“I have a mandate from the people, “ Donald Trump insists. The GOP front-runner is using that argument to resist pressure from Republicans to moderate his abrasive style and become more “presidential.”
Trump does , of course, have some claim to a mandate to lead the Republican Party. He defeated 16 other Republican contenders. As of May 15, Trump had won about 11 million Republican primary votes out of 27 million cast. That’s 41 percent — not quite a majority.
Trump will face an entirely different electorate in November, though. About 129 million Americans voted in the 2012 presidential election. Republican nominee Mitt Romney won nearly 61 million — and still lost. In order to win the White House, Trump will likely have to gain at least 54 million new supporters.
Trump knows that he won the Republican nomination by being caustic and provocative. Not a typical politician. Why should he change? “You win the pennant and now you’re in the World Series,” Trump told the New York Times. “People like the way I’m doing.”
Trump appears to be defying the Nixon rule. “Run to the right in primaries,” President Richard M. Nixon once advised Republican candidates, “and then to the center in the general election.” Does that rule no longer apply?
Actually, Trump’s presumed nomination has nothing to do with ideology. He doesn’t have any ideology. Except “winning.” The only thing he believes in is himself.
That’s why conservatives don’t trust him. Leading conservatives like House Speaker Paul Ryan (R-Wis.) are trying to push Trump to the right. Trump’s response: “This is called the Republican Party. It’s not called the Conservative Party.”
For all the talk of ideological polarization, 2016 doesn’t fit the trend. Trump was not the first choice of conservatives, and Hillary Clinton was not the first choice of liberals. What would true ideological polarization look like? Senator Ted Cruz (R-Tex.) facing off against Senator Bernie Sanders (I-Vt.).
What Nixon meant by moving to the center is finding issues that a broad majority of voters can agree on. Trump believes he can do it by building a movement of angry voters. There are certainly plenty of angry voters in both parties this year. Sanders has won nearly 9.5 million votes in the Democratic primaries by rallying voters angry at Wall Street and the Democratic Party establishment.
Sanders appeals to economic populism: resentment of “the 1 percent.” Trump appeals to cultural populism: resentment of immigrants, foreigners, Muslims, Latinos, blacks and women. Trump tries to appeal to economic populism by assailing trade deal and by openly contemplating a higher minimum wage and higher taxes on the rich. What that does is rouse suspicion among conservatives.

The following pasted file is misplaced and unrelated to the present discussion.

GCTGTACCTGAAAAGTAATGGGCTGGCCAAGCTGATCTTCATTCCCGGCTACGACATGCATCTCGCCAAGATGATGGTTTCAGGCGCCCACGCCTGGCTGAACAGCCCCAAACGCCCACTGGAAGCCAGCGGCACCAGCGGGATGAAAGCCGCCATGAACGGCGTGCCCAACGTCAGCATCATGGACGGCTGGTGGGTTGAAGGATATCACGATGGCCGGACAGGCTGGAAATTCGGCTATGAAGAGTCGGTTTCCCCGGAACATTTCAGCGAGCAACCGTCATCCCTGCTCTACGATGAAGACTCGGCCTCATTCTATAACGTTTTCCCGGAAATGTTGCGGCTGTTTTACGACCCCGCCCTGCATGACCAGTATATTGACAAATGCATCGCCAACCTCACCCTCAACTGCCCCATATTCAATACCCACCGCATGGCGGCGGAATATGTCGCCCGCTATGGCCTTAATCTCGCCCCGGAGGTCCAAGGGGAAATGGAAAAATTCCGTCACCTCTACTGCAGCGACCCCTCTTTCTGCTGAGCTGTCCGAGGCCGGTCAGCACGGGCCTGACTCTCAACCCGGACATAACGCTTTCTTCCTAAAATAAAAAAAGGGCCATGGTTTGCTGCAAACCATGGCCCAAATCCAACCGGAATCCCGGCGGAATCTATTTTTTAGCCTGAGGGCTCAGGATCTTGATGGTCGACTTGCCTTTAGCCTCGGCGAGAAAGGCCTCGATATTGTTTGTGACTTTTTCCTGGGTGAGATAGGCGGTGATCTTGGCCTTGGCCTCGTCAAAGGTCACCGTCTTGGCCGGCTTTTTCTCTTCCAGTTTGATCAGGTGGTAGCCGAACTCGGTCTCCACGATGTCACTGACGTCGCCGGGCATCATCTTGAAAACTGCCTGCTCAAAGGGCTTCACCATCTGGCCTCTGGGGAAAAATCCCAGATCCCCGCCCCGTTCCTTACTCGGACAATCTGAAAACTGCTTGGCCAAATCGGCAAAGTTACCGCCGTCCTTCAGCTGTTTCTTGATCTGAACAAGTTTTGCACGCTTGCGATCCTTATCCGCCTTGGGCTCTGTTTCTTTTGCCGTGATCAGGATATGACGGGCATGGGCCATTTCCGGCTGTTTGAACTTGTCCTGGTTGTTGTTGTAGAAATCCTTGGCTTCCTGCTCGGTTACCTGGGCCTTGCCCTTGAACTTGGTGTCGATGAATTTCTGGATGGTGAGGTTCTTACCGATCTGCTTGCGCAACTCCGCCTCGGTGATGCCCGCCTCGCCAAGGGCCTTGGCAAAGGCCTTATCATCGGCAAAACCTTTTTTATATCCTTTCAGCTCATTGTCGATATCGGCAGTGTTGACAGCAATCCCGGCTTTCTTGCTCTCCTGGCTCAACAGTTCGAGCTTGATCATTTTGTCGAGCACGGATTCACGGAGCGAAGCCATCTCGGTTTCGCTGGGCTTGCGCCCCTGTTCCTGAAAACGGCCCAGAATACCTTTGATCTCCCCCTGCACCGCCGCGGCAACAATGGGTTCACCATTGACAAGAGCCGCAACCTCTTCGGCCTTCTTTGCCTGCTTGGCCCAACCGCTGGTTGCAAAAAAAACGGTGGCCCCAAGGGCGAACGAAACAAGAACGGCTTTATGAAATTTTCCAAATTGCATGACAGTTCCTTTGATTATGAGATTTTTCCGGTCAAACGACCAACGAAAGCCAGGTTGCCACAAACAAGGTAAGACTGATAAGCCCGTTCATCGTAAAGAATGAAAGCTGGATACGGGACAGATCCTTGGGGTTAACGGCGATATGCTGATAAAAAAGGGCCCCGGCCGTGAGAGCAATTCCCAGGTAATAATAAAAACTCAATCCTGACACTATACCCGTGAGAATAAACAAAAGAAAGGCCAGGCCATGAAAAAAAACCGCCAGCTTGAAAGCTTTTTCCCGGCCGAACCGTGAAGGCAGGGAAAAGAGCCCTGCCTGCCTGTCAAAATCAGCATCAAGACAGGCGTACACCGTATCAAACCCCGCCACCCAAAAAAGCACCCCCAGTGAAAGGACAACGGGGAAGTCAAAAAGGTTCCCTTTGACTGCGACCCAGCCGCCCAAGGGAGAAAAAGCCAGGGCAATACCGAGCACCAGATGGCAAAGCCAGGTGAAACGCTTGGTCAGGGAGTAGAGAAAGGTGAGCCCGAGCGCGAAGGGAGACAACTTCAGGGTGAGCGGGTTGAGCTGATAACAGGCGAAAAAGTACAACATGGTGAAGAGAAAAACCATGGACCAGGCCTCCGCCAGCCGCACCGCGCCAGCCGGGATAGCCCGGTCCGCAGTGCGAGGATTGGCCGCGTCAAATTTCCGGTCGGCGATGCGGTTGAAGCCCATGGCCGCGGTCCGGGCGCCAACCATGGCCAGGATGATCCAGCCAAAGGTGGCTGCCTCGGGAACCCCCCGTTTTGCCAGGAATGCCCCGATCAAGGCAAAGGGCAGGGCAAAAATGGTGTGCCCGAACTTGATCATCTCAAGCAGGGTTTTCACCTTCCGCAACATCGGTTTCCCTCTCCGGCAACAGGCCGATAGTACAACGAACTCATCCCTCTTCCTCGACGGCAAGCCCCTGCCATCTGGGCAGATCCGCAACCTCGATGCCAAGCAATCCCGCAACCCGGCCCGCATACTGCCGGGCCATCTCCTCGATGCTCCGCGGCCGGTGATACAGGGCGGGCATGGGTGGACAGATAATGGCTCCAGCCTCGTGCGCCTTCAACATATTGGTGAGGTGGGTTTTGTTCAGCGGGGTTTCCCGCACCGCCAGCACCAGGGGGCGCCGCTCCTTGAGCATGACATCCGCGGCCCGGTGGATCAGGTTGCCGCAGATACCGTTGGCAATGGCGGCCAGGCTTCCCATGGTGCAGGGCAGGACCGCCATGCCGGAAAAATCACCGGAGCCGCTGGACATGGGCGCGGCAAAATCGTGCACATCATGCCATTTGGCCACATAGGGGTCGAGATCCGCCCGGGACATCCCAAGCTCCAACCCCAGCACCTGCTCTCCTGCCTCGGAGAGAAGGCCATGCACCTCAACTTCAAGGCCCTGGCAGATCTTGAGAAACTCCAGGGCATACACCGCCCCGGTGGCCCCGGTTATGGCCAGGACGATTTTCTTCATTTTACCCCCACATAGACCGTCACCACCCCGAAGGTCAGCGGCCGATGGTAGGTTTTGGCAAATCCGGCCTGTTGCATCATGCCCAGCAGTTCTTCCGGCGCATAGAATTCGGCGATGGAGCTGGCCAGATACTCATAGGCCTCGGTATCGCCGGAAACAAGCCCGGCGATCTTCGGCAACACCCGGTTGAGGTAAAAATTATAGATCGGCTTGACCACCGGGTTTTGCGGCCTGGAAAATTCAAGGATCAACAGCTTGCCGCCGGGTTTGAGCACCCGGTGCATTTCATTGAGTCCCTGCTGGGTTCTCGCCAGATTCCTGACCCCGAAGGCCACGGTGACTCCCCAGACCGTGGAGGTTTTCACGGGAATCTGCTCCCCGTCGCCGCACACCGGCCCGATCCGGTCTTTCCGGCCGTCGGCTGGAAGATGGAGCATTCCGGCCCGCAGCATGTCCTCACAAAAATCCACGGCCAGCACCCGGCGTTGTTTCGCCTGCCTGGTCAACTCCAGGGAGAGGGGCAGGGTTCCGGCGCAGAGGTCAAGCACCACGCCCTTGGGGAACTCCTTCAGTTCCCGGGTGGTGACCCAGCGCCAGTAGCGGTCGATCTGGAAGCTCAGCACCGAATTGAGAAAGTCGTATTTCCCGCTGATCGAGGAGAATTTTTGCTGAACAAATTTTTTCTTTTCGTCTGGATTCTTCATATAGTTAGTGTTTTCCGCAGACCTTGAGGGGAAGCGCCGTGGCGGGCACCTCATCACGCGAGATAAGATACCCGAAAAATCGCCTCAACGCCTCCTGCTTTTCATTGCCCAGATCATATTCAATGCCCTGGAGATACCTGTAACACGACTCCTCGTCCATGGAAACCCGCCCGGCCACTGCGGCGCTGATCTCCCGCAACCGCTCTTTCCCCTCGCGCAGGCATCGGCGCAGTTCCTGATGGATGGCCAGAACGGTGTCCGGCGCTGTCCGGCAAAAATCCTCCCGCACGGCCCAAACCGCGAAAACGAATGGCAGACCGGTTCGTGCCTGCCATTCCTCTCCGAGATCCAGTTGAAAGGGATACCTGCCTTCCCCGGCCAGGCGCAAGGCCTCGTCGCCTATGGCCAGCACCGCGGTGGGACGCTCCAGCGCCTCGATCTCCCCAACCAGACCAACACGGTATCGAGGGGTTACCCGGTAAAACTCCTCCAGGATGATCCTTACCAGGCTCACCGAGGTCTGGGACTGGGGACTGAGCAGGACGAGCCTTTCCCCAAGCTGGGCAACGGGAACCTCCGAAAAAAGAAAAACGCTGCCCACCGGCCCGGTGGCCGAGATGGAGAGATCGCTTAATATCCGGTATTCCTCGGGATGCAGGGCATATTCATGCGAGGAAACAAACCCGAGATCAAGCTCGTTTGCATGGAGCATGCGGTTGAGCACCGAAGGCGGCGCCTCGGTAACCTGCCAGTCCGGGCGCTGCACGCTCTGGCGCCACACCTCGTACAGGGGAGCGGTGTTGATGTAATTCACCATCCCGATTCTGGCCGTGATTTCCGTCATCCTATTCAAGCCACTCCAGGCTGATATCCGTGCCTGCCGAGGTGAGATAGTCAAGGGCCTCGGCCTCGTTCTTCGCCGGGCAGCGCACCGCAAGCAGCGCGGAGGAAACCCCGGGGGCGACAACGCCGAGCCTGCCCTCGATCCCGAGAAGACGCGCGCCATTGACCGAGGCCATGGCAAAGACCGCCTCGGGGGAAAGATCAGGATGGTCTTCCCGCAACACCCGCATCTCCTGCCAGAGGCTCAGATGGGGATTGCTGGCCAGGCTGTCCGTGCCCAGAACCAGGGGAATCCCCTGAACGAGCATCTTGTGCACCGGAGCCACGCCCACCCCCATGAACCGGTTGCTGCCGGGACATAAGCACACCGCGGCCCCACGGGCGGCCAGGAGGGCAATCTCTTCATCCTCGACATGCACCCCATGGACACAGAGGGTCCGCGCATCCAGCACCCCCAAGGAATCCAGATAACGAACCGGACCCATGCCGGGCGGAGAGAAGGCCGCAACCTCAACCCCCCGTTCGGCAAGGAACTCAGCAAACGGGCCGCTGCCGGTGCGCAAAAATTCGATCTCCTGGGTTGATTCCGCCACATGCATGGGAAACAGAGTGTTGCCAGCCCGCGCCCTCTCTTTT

Anger does more to divide Americans than unite them. Some Sanders backers are talking about turning the Sanders movement into a national progressive organization they call “Revolution 2016” – “an organization completely independent of the Clinton campaign that will single-mindedly devote itself to educating Americans about the threat of a right-wing (some say fascist) takeover.’’ In other words, stopping Trump. The Sanders backers are aiming to create “a much needed, articulate and energized economic populist voice.”
The Republican establishment is making some progress pushing Trump to the right. He has reversed himself on taxes and now says that he would support a top tax rate for the rich lower than the current rate. At the same time, progressives are pushing Clinton to the left. She has endorsed a dramatic expansion of Medicare that would allow more Americans to buy into the program.
Both Clinton and Trump are exceptionally divisive figures. They represent the continuing battle between the New America and the Old America. The New American includes immigrants, minorities, women, gays, educated professionals and the religiously unaffiliated, who have long felt marginalized in American politics and who came to power with President Barack Obama. On the other hand, the Old American encompasses the backlash that sprang to life among older white men, white Southerners and conservatives, who have no intention of giving up without a fight. To them, Trump represents defiance.
The raw numbers favor the New America. But the central issue in the November election is likely to be the same as it always has been in presidential elections — a choice between continuity and change. After endorsing Trump, conservative mega-donor Sheldon Adelson wrote, “If Republicans do not come together in support of Trump, Obama will essentially be granted something the Constitution does not allow — a third term in the name of Hillary Clinton.”
Trump’s issue will be change: No third term for Obama. Could it work? Not likely, for two reasons. First, Obama’s job approval ratings have been rising as more Americans gain confidence in the economic recovery. Second, Trump may be too much of a change. Voters would have to be a lot angrier than they are now to elect a candidate as erratic, crude and unqualified as Trump.
Despite the rise of angry populism, the rules of politics have not really changed since Nixon’s time. You still need a broad coalition to win.
Bill Schneider is a visiting professor in the Communication Studies Department at the University of California — Los Angeles